House Republicans on Tuesday called on the White House to answer whether it suppressed a statement from the National Archives issued in response to President Biden’s mishandling of classified documents.
The alleged suppression was revealed during a Jan. 31 interview of National Archives general counsel Gary Stern by the House Committee on Oversight and Accountability interview.
Stern told the Committee that NARA drafted a statement on Jan. 9 in response to the news of President Biden’s mishandling of classified documents, but someone outside NARA withheld its release from the public.
House Committee on Oversight and Accountability Chairman James Comer, R-Ky., said Stern confirmed with the Committee that Biden can publicly release his communications between his attorneys and NARA but has failed to do so.
'Indeed, the Committee learned that President Biden is ‘free to release’ all of his representatives’ communications and can be completely transparent with the American people, if he chooses,' Comer wrote in a Tuesday letter to White House Chief of Staff Jeff Zients.
'The Committee’s transcribed interview with NARA General Counsel Gary Stern raises more questions regarding the Biden Administration’s involvement in suppressing information related to President Biden’s mishandling of classified documents.'
Comer said the Committee has, on several occasions – Jan. 10, 13, and 15 – requested documents from the White House regarding the president’s mishandling of classified materials. The Chairman reiterated those requests in his letter to Zients.
Comer also requested that the White House release Biden’s personal attorney’s communication with NARA, setting a deadline of March 21.
Later Tuesday, ranking member of the House Oversight Committee ranking member Rep. Jamie Raskin, D-Md., called Comer's claims of White House suppression 'misleading' and contradicted by Stern's interview transcript.
Raskin called on Comer to release the full transcript of the voluntary transcribed Committee's interview with Stern.
'Committee Republicans continue to make unfounded accusations of disparate treatment by the National Archives and the Department of Justice in their efforts to preserve presidential records and secure classified records,' Raskin said.
The Democratic lawmaker released a previously undisclosed letter sent during the previous Congress demonstrating the DOJ's request to the NARA not to disclose information to the Committee so as to 'protect the integrity of our ongoing work.'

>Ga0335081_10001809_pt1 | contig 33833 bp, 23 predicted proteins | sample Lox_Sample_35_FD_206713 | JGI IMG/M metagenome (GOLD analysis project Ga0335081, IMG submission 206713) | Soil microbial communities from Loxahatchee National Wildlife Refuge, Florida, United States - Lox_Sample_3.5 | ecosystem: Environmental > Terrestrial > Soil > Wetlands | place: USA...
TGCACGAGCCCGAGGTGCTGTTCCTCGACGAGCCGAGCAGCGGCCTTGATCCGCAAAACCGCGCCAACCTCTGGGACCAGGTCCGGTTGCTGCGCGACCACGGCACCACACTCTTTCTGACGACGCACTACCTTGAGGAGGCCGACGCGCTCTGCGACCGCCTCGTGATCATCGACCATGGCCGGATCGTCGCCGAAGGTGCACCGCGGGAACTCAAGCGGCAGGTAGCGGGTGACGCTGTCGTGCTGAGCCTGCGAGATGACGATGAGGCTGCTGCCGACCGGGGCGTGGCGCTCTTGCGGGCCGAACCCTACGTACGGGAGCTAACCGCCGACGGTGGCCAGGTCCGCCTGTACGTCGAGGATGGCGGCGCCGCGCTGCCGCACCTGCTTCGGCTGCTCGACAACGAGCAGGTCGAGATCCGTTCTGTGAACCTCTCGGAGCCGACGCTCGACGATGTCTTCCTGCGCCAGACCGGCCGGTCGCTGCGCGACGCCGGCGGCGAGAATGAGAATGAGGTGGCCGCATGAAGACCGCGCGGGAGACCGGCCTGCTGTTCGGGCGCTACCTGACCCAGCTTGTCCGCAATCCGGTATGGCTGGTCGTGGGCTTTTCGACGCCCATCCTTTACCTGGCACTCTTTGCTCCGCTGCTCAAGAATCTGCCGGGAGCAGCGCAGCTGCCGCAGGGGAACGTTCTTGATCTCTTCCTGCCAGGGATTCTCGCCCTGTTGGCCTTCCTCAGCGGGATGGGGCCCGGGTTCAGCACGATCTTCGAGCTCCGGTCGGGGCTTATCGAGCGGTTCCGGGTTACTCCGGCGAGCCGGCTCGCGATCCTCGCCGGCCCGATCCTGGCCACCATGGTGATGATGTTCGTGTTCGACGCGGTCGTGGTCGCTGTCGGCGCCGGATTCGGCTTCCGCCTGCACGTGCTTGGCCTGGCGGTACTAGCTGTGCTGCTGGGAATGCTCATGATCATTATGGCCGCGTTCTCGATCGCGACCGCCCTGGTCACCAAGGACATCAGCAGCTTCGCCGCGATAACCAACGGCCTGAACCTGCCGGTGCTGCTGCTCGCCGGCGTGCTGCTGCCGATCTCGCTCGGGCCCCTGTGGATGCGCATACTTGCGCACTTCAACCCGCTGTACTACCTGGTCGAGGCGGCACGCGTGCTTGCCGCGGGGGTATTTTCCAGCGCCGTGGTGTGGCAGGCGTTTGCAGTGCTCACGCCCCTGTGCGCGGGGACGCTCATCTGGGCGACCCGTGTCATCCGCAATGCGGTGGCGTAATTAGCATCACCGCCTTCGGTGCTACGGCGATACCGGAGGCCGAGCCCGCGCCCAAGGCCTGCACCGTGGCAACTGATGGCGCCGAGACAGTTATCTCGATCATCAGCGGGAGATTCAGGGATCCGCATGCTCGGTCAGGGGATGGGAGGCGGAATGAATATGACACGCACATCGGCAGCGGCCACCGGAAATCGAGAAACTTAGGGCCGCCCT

Raskin said Stern had identified the requested documents within a week Comer's letter and NARA provided those documents for the DOJ to review before the Committee's requested deadline.
In Stern's interview, Raskin said, the general counsel confirmed that the NARA is committed to producing documents responsive to the Committee Republican's requests while ensuring that it does not interfere with the DOJ's ongoing investigations.
'Committee Republicans have failed to identify any evidence to support their irresponsible claims that the National Archives and the Department of Justice are politically biased and have been uncooperative with their investigation,' Raskin said. 'I'm calling on Chairman Comer to release the full, complete and unedited transcribed interview with Mr. Stern, so that the American public can evaluate the facts free from partisan spin.'
Since the November discovery, Biden's attorneys have uncovered other documents and so has the FBI, which searched his Wilmington and Rehoboth Beach, Delaware, homes as well as the Penn Biden Center, the think tank affiliated with the University of Pennsylvania. Biden has turned over records voluntarily and agreed to the searches.
Discovery of the classified documents touched off a special counsel probe by the Justice Department.
After the news first surfaced about Biden documents, former Vice President Mike Pence said he also had found classified information at his home, and the FBI discovered an additional document with classified markings after he allowed them to search his home in Indiana. Archives officials have asked administrations going back to the Reagan presidency to comb through their records to make sure there are no more classified records or other items that should belong with the Archives.
The issue took on greater significance since former President Trump insistently retained classified material at his Florida estate, prompting the unprecedented FBI seizure of thousands of pages of records last year.
Fox News Digital has reached out to the White House and NARA for comment.
The Associated Press contributed to this report.